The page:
Yellow fever doesn’t have the cachet of the Black Death or the Asian flu, but the mosquito-borne disease nicknamed “the American Plague” has tormented the world for centuries.
The U.S. Centers for Disease Control and Prevention estimates the virus causes 200,000 cases and 30,000 deaths each year, and not just in the tropics. The disease first struck New York City in 1668, followed by at least 25 major outbreaks in the Americas, including an 1878 epidemic in the Mississippi River Valley that killed 20,000 people.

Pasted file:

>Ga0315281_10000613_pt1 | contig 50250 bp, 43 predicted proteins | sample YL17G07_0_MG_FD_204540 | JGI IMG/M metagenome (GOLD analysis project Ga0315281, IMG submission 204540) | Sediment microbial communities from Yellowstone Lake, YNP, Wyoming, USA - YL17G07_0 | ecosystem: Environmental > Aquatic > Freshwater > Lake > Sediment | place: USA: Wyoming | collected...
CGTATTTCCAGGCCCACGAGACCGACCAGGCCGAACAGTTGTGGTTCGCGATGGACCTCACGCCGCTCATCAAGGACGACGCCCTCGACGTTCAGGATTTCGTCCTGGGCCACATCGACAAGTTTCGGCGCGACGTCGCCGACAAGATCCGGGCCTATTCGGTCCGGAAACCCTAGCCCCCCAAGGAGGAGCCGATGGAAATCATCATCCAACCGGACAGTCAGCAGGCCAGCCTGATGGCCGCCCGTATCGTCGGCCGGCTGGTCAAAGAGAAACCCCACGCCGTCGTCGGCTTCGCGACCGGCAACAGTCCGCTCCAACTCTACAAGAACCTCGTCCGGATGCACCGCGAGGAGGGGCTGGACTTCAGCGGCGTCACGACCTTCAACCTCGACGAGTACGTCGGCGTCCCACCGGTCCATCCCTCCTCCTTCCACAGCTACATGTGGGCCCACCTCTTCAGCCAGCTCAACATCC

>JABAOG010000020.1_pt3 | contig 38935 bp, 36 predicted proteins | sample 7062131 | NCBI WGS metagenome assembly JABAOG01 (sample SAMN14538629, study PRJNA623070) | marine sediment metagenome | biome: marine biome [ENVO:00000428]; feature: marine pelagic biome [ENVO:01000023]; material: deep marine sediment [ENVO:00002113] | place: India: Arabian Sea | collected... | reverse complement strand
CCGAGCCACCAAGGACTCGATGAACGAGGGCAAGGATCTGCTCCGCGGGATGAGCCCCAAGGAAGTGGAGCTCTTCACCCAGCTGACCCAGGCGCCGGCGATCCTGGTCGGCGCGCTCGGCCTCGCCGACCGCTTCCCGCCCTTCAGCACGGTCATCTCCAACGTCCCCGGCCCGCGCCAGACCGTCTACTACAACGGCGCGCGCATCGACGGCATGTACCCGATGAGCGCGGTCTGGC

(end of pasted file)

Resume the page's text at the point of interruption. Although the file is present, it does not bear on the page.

There is a vaccine, developed after the opening of the Panama Canal in 1912 by scientists throughout the world. However, historically it needed to be freeze-dried, a process prone to mechanical issues until it was refined in the early 1950s by National Drug in the small hamlet of Swiftwater, Pennsylvania.
You can read the story of this and other vaccine innovations in The Spirit of Swiftwater, a chronicle of the pioneers of immunization who fought to revolutionize healthcare in America.